Globe-trotting With Corrigan Makes Education A Joy

Aacc Teacher Leads Faraway Field Trips

November 21, 1991|By Marc LeGoff | Marc LeGoff,Staff writer

When George Corrigan takes his students on a field trip, he goes allout.

Corrigan, a part-time instructor in Anne Arundel Community College's senior program, ventured through Red Square amid student protests in May 1990, then traced the life of Amadeus Mozart through Budapest, Vienna, Salzburg and Prague last spring.

And next summer, his entourage of seniors will visit Spain duringthe 500th anniversary celebration of Columbus discovering America and be treated to some of the finest music Italy has to offer at the outdoor opera festivals in Verona, Spoleto and Rome.

"I always thought teaching was something I'd like to try at some point in my life," said Corrigan, a 65-year-old retired National Security Agency employee who lives in Crofton.

"But it's turned out to be more of a two-way street. My students are teaching me new things all the time. Learning is forever."

Corrigan lived in Europe during eight of his 31 years at NSA and traveled extensively. His overseas training combined with his bachelor's degree in political science and master's degree in international relations no doubt qualifies him to teach courses such as "Political Parties," "Current Events" and "Soviet and International Affairs" at the Arnold campus.

Some of the most recent topics he's covered include the 1992 presidential election and county redistricting. He also teaches weekly classes at the Heritage Harbor retirement community in Annapolis and the Annapolis and Shady Side senior centers.

"My classes tend to draw well-educated professionals -- retired doctors, lawyers, engineers, government workers, not to mentionwell-informed housewives. It's a new dimension in education for seniors," he said.

"They keep me on my toes. Often they nail me to thewall. When talking about the economy to a bunch of former bankers, Ihad better have done my homework. But the main thrust of the coursesis an exchange of information, not just straight lecturing."

Before each trip, Corrigan gives a crash course in the country's conversational language, along with a little of its history and culture. He said he's "semi-fluent" in German, French, Spanish, Russian and a few other Slavic languages.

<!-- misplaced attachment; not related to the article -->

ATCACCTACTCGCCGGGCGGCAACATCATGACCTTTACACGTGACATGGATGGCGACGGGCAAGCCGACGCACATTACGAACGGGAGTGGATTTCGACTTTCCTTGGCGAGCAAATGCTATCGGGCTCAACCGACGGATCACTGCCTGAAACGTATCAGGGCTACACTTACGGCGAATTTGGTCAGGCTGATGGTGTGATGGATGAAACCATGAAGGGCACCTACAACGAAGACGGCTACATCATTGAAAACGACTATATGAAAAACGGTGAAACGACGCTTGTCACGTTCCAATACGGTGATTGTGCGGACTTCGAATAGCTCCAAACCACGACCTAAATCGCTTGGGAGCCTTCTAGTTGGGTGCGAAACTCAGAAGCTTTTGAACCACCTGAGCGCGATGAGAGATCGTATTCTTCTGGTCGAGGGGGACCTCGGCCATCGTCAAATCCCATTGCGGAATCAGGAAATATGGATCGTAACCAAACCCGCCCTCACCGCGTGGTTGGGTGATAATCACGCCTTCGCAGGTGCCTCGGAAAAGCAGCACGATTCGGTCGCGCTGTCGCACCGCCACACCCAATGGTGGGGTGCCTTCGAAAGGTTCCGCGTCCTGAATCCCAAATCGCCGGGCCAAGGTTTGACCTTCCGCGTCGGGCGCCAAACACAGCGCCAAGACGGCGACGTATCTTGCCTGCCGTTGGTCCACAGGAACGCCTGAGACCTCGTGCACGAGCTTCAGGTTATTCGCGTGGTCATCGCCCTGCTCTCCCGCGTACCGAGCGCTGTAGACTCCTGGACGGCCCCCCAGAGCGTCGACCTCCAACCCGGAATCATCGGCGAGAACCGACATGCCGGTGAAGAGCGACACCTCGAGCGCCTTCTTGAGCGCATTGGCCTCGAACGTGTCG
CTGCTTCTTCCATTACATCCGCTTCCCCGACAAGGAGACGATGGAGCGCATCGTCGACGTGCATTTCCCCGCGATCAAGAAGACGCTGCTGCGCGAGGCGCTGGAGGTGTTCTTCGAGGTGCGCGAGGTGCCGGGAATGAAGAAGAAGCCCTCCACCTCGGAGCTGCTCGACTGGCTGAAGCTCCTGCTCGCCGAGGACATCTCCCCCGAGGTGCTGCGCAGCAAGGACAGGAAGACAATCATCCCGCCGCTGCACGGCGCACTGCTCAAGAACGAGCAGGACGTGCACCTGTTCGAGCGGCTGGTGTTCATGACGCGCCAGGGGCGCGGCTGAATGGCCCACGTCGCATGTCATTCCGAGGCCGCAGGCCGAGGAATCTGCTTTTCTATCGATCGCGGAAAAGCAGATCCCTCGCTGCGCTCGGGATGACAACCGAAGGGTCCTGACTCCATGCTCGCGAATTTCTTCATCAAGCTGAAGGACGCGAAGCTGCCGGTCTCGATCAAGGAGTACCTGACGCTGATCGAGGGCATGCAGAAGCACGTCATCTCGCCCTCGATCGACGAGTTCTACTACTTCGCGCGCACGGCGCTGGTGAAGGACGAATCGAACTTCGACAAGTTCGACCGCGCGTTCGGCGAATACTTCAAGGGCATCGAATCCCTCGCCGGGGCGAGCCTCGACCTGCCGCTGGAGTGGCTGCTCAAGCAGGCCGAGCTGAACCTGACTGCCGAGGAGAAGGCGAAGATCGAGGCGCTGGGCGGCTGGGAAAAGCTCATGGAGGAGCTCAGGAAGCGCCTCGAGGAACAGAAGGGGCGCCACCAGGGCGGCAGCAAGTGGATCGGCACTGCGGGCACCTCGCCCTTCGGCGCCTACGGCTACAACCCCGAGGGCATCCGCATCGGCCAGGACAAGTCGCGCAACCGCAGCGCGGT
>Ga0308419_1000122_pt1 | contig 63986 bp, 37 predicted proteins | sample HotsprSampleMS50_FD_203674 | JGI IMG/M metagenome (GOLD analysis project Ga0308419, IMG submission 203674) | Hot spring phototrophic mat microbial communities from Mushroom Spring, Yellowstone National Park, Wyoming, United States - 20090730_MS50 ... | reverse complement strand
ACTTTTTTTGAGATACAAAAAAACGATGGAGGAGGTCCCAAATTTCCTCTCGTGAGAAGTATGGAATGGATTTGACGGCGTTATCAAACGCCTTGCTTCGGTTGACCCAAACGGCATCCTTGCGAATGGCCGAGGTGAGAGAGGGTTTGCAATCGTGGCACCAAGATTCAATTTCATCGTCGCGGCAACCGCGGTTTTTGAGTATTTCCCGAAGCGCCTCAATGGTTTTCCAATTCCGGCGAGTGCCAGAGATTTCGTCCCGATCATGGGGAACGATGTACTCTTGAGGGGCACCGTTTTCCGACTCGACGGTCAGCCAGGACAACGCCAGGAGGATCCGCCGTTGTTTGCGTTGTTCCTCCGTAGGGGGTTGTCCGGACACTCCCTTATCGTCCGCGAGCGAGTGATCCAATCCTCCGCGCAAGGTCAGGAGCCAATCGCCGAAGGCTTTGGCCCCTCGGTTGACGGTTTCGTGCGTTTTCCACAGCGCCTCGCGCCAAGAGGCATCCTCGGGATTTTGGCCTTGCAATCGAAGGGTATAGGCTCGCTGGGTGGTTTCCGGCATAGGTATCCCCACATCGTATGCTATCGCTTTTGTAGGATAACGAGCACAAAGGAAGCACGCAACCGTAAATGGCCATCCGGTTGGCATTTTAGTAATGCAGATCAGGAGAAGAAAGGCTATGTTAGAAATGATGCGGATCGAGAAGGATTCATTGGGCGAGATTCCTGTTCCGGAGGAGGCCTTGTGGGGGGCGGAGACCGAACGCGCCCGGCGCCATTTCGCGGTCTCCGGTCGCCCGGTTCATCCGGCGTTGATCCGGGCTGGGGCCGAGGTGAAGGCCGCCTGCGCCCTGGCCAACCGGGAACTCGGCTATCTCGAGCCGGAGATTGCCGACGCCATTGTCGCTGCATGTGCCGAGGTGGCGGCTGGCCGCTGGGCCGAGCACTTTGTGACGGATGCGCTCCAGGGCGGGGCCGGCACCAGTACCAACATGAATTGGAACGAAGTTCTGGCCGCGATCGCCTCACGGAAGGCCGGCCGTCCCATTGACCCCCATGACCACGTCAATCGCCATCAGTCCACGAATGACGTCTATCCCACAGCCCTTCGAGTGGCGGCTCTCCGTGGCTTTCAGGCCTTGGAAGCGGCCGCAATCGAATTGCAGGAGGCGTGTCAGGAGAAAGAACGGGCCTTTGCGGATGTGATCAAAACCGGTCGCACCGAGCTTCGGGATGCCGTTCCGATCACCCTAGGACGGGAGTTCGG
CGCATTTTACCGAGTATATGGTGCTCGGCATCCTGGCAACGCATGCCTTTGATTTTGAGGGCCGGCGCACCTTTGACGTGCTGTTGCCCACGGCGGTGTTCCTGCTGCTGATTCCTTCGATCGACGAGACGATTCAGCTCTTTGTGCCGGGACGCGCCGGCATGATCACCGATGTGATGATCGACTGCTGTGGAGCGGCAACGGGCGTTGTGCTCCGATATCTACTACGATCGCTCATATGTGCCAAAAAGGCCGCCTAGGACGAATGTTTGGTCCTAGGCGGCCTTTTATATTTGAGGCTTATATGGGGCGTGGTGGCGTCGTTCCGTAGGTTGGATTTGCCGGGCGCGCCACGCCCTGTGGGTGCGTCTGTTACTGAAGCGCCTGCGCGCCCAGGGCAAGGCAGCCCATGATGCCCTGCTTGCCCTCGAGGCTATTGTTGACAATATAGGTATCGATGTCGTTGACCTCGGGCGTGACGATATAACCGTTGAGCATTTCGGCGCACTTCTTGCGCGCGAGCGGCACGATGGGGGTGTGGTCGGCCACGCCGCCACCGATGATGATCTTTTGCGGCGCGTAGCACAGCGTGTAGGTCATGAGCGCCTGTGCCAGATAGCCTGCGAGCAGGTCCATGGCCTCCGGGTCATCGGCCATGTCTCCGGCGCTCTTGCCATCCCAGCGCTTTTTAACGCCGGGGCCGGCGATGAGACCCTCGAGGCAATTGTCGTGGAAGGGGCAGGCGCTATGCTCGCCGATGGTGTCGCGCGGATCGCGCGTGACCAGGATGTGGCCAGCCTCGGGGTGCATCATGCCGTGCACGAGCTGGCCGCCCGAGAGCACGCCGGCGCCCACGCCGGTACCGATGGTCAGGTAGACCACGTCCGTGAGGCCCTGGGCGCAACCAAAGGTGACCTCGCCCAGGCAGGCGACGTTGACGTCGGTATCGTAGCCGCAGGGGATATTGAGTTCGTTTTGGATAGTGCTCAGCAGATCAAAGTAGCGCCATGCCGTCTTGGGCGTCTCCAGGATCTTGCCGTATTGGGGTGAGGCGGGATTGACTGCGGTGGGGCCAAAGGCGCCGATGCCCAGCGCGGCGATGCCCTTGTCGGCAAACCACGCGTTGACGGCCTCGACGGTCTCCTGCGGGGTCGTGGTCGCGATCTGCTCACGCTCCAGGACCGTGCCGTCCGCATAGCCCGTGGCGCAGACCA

"It's hard to top the guy," said Mary Johnson, one of Corrigan's pupils. "On the eve of May Day, George led us through the Moscow subway system and had no trouble deciphering the signs in Cyrillic.

"Before my husband and I took our first class with him, I didn't know what to expect. Maybe something one step above advanced basket weaving. I'm very impressed with his broad knowledge."

When his travel groups return home, Corrigan conducts a special class of reconciliation and review. After the Mozart theme trip, the class enjoyed a videotape of their excursion made by Johnson and her husband, Bud. The Johnsons, both former WJZ-TV 13 employees from the 1950s, edited the video footage and dubbed in music and narration.

Corrigan says each trip requires many months of preparation, paper work and hundreds of phone calls.

Seniors' travel costs "can get very expensive," Corrigan said. "But," he added, "it's not like every student goes on every trip. We average about 30 to 35 each time."

For the nine years Corrigan has been teaching at the community college, the senior courses have been free, except for a $10 registration fee. In January, the fees will increase to $40 a course.

"You can only play so many rounds of golf," Corrigan said. "Exercise is great, but you've got to do something that's going to stimulate your mind."

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